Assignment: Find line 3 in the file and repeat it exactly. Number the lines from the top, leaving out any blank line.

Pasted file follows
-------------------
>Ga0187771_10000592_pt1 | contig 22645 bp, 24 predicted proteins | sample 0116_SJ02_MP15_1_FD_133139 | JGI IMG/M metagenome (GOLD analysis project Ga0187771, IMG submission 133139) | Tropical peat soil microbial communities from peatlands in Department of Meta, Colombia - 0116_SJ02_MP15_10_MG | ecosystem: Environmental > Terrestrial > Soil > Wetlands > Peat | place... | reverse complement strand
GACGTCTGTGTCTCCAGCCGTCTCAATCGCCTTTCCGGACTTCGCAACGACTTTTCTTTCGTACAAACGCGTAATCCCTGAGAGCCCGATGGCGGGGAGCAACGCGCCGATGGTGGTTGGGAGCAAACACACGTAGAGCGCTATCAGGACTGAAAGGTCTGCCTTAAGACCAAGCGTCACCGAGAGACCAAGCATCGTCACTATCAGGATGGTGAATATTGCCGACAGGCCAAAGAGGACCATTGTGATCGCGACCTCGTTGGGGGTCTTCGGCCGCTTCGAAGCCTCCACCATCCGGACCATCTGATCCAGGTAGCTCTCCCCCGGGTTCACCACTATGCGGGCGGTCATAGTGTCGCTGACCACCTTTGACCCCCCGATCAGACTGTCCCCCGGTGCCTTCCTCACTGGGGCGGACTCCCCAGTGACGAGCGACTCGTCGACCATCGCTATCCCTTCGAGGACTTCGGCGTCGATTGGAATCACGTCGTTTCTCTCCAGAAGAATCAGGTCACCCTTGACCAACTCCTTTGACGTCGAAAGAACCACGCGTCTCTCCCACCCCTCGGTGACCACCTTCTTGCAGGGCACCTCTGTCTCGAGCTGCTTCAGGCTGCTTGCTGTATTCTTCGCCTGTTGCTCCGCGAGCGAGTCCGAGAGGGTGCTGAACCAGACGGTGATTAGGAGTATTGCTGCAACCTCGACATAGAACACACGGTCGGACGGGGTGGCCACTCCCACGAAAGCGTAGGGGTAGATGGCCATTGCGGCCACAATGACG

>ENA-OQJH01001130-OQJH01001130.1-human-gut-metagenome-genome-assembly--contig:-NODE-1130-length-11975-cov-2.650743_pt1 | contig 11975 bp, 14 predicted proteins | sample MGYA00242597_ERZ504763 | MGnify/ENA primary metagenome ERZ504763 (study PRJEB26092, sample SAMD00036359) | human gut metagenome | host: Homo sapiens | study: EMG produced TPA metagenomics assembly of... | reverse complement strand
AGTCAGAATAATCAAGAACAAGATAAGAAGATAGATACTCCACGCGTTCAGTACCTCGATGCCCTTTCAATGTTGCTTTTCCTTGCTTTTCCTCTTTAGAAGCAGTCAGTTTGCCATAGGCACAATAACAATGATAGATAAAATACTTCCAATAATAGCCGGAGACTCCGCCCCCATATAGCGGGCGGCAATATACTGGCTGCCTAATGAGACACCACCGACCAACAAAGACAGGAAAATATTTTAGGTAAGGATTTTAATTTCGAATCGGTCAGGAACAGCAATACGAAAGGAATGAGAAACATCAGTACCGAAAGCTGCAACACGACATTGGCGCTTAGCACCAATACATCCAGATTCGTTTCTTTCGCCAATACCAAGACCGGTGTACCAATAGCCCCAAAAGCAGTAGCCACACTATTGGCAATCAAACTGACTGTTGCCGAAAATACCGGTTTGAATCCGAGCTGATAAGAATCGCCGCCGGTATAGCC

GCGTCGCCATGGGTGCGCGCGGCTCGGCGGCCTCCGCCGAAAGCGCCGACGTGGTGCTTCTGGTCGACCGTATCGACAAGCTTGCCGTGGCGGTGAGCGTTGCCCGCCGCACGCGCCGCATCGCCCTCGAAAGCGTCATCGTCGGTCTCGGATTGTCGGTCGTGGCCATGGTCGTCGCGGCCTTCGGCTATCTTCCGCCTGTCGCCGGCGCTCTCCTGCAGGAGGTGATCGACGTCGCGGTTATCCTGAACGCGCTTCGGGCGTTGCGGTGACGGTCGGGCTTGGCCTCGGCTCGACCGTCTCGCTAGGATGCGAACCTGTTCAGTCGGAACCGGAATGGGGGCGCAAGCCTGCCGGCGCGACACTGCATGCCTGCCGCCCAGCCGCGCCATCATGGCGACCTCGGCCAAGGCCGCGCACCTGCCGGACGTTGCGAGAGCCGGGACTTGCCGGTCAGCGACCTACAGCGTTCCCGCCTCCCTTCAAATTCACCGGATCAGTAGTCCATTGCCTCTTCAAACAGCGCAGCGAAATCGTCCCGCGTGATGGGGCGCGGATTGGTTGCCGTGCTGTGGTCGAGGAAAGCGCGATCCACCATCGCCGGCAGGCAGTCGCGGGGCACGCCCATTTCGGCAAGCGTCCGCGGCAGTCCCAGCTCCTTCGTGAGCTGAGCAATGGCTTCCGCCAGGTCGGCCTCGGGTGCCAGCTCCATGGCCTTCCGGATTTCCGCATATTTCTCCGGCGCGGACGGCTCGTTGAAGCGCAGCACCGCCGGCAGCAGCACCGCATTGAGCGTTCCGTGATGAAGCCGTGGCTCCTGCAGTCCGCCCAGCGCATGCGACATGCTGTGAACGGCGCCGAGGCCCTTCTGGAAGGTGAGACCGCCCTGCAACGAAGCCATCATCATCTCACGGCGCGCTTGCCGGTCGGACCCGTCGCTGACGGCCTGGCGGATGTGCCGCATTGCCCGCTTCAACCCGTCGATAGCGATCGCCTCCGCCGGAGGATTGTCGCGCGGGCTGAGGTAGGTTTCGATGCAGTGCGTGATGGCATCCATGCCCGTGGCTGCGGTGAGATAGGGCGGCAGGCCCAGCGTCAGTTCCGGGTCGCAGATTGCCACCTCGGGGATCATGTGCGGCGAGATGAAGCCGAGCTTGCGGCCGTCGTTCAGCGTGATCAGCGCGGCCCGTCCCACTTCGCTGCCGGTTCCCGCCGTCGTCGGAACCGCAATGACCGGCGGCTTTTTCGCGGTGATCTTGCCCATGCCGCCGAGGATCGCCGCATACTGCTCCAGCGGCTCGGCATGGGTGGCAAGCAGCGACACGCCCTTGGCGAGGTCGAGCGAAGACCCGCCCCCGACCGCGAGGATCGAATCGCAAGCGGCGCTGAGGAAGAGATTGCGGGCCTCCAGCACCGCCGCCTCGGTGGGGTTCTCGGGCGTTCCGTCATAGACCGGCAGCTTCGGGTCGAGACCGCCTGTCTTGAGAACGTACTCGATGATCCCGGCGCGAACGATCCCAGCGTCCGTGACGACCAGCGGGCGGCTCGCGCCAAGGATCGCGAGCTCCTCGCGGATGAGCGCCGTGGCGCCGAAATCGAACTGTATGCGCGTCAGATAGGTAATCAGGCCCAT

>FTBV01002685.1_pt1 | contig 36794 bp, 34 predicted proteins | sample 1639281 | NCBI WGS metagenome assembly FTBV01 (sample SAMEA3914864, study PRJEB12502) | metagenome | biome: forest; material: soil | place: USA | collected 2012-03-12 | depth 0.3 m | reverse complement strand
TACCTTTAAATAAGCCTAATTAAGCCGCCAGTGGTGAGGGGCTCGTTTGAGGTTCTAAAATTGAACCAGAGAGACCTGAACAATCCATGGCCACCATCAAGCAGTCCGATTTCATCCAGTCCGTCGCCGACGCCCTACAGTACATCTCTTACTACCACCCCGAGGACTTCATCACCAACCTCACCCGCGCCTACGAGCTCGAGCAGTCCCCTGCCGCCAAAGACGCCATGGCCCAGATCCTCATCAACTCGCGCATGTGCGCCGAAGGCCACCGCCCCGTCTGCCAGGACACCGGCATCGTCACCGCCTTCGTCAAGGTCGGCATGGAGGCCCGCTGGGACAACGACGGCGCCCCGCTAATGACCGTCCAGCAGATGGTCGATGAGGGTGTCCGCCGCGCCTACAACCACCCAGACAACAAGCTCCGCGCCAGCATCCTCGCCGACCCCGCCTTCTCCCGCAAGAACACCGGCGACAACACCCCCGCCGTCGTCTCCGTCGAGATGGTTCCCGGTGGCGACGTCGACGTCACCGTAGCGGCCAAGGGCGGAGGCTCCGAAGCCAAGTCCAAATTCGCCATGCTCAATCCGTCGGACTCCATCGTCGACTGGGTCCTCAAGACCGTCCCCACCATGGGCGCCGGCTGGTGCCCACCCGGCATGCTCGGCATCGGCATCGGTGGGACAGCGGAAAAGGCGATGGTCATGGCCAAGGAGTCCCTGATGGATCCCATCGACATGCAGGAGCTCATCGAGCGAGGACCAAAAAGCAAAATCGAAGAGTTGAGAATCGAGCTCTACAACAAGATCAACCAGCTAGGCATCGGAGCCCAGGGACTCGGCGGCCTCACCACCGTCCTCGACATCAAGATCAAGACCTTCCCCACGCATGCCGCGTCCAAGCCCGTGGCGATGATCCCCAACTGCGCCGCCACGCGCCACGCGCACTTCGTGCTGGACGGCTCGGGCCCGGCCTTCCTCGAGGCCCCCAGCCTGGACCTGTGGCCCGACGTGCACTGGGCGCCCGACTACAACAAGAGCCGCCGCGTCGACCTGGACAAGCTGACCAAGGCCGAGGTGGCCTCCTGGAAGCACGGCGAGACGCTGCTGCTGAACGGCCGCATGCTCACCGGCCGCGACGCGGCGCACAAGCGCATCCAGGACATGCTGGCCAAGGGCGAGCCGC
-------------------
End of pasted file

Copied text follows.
>ENA-OQJH01001130-OQJH01001130.1-human-gut-metagenome-genome-assembly--contig:-NODE-1130-length-11975-cov-2.650743_pt1 | contig 11975 bp, 14 predicted proteins | sample MGYA00242597_ERZ504763 | MGnify/ENA primary metagenome ERZ504763 (study PRJEB26092, sample SAMD00036359) | human gut metagenome | host: Homo sapiens | study: EMG produced TPA metagenomics assembly of... | reverse complement strand